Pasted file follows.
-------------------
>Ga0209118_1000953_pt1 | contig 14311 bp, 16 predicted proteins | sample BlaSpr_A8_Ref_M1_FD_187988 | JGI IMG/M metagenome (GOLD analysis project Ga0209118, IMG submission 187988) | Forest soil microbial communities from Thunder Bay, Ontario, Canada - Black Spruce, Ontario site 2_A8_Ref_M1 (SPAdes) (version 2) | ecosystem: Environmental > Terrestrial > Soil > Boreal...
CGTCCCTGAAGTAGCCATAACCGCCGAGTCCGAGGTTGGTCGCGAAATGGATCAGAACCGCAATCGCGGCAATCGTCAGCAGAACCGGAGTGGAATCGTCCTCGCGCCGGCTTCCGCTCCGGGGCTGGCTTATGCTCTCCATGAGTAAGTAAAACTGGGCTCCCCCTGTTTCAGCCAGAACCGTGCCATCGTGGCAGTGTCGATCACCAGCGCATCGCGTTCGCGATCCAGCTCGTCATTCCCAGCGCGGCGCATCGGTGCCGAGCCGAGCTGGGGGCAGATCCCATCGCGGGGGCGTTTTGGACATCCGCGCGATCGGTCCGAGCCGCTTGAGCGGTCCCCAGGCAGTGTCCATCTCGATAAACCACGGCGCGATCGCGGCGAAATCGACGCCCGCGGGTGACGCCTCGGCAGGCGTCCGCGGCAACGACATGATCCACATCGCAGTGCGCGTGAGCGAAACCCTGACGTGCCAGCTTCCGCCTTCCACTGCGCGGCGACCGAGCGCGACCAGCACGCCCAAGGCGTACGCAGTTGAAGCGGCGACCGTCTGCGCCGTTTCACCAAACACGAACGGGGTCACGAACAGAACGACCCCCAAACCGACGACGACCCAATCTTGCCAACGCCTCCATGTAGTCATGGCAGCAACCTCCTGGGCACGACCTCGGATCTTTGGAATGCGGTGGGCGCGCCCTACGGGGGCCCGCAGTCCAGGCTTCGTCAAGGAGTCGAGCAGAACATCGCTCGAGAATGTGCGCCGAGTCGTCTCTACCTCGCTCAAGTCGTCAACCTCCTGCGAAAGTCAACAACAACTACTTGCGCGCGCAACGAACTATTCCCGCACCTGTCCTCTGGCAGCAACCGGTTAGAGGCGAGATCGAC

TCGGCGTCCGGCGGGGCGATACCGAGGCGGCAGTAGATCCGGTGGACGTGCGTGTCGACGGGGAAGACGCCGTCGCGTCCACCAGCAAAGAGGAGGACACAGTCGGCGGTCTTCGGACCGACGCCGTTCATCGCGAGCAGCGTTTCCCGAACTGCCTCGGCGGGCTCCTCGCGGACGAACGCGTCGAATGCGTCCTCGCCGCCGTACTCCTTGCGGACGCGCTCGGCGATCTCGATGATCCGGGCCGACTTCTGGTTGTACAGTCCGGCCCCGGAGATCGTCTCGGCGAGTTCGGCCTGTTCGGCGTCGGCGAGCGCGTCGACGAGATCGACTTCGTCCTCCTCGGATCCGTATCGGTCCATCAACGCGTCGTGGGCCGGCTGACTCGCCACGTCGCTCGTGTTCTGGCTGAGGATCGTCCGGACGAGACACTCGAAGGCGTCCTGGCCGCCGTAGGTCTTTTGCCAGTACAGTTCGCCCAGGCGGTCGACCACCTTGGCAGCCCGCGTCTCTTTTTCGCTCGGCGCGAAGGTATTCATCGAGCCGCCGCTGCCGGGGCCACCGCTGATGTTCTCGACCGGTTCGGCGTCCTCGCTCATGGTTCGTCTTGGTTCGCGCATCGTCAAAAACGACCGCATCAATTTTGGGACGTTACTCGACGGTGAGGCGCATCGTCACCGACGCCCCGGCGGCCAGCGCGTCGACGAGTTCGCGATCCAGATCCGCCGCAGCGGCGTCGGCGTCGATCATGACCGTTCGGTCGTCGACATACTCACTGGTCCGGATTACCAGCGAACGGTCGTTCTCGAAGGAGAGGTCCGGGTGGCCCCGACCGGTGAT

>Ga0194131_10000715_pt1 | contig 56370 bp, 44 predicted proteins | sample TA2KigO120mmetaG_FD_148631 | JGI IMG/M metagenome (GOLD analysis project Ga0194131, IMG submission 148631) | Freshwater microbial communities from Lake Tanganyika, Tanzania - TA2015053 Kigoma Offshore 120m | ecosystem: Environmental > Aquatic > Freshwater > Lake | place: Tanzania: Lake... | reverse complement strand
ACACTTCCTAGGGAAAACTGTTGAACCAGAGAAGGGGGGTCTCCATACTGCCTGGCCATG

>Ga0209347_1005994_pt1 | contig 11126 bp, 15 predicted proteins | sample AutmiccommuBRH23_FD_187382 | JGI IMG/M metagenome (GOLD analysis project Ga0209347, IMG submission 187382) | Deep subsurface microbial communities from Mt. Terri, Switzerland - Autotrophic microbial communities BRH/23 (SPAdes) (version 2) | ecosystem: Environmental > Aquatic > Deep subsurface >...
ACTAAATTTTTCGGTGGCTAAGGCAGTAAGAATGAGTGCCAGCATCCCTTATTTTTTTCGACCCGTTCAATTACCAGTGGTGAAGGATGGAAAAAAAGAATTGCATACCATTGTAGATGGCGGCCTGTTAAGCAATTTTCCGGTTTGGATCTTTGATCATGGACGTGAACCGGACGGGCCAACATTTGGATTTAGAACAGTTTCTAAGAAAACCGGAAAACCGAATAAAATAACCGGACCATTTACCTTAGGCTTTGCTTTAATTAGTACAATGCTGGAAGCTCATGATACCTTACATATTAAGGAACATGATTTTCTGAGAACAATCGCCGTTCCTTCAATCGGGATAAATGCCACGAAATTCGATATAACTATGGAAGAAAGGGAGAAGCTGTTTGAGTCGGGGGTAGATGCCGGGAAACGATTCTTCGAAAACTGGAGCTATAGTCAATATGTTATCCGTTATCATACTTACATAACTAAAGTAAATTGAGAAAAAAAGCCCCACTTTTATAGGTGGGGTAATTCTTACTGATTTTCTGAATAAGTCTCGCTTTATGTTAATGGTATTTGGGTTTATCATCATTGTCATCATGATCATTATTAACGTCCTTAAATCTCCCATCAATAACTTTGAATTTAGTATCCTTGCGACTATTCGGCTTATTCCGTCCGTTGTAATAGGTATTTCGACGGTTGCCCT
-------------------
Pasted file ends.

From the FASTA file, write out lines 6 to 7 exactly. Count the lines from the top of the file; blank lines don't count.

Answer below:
>Ga0209347_1005994_pt1 | contig 11126 bp, 15 predicted proteins | sample AutmiccommuBRH23_FD_187382 | JGI IMG/M metagenome (GOLD analysis project Ga0209347, IMG submission 187382) | Deep subsurface microbial communities from Mt. Terri, Switzerland - Autotrophic microbial communities BRH/23 (SPAdes) (version 2) | ecosystem: Environmental > Aquatic > Deep subsurface >...
ACTAAATTTTTCGGTGGCTAAGGCAGTAAGAATGAGTGCCAGCATCCCTTATTTTTTTCGACCCGTTCAATTACCAGTGGTGAAGGATGGAAAAAAAGAATTGCATACCATTGTAGATGGCGGCCTGTTAAGCAATTTTCCGGTTTGGATCTTTGATCATGGACGTGAACCGGACGGGCCAACATTTGGATTTAGAACAGTTTCTAAGAAAACCGGAAAACCGAATAAAATAACCGGACCATTTACCTTAGGCTTTGCTTTAATTAGTACAATGCTGGAAGCTCATGATACCTTACATATTAAGGAACATGATTTTCTGAGAACAATCGCCGTTCCTTCAATCGGGATAAATGCCACGAAATTCGATATAACTATGGAAGAAAGGGAGAAGCTGTTTGAGTCGGGGGTAGATGCCGGGAAACGATTCTTCGAAAACTGGAGCTATAGTCAATATGTTATCCGTTATCATACTTACATAACTAAAGTAAATTGAGAAAAAAAGCCCCACTTTTATAGGTGGGGTAATTCTTACTGATTTTCTGAATAAGTCTCGCTTTATGTTAATGGTATTTGGGTTTATCATCATTGTCATCATGATCATTATTAACGTCCTTAAATCTCCCATCAATAACTTTGAATTTAGTATCCTTGCGACTATTCGGCTTATTCCGTCCGTTGTAATAGGTATTTCGACGGTTGCCCT